Lesson One: If you want it, take a calculated risk- invest in yourself and put yourself out there.

In addition to questions about her talent, many people seem upset that Rebecca’s family paid the studio to produce the video because they’re uncomfortable with the notion that she may have bought her way to fame. Her family’s take is that they paid the studio for work they did on the video and people don’t work for free. The price for the song and video was in their budget, and there was potential for it make money, so they felt that it was worth the investment for them and Rebecca’s dream. Seems logical to me.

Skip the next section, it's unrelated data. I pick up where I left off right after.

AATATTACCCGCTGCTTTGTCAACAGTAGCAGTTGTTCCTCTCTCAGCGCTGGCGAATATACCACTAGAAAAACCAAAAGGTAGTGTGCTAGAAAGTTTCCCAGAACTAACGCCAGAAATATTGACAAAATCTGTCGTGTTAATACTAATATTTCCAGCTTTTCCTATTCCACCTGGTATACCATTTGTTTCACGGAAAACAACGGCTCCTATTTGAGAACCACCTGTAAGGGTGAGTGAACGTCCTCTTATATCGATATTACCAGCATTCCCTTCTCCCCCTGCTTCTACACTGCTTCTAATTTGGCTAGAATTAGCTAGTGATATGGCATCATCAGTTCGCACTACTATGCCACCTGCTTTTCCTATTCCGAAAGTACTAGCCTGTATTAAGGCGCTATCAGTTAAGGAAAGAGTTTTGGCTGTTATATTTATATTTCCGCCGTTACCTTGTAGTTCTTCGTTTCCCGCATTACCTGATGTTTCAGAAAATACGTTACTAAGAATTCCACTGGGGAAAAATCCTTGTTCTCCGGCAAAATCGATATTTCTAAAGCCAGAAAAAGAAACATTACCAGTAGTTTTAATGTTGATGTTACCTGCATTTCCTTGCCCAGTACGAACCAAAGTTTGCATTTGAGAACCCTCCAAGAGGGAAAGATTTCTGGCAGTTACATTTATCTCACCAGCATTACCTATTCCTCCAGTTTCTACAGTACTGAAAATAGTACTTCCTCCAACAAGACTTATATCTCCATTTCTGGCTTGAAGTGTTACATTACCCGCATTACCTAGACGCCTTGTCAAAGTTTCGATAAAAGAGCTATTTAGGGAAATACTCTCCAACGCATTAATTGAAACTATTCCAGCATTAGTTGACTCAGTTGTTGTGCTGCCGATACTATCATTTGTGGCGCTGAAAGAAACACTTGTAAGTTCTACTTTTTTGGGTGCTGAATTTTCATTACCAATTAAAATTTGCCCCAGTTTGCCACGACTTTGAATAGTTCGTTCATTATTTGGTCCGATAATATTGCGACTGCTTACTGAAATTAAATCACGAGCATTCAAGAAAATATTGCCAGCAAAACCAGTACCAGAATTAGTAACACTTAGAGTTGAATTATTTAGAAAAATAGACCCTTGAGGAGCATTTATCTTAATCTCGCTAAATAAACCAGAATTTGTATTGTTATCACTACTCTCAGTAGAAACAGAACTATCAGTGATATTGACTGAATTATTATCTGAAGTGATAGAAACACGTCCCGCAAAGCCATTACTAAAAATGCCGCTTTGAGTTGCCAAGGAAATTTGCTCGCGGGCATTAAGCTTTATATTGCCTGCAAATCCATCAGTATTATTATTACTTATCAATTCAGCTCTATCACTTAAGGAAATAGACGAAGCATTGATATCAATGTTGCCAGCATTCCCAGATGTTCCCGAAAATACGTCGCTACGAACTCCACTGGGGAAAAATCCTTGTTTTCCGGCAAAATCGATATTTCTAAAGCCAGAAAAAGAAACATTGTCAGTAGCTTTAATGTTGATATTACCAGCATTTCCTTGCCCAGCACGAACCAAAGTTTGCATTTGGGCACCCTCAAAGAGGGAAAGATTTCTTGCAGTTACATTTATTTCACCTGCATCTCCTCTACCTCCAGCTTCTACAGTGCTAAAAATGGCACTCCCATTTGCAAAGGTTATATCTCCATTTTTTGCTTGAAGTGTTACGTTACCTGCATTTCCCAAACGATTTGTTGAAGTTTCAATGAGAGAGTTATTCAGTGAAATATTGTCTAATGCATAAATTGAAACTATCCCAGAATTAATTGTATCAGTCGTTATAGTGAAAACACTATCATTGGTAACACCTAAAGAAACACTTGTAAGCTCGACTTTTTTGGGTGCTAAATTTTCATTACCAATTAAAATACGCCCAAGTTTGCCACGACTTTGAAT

What are you doing to investing in yourself? I’m a huge fan of Dan Miller and his podcast. He constantly receives emails from people who want to become writers, but say they can’t afford to spend a few hundred dollars for writing classes. He tells them if you don’t want it enough to save, invest, and even *gasp* take out a small amount of short-term debt to do that, he can’t help them. His point is that your beliefs and how you spend your money are entwined and you must see that.

It’s estimated that Rebecca’s family spent $2,000 on the video. That may be a lot of money for you- it would be for me right now as an entrepreneur. But what can you do that is in your price range this week to invest in yourself? Buy a $15 book on goal setting? Take a $25 workshop on marketing that you found on Eventbrite?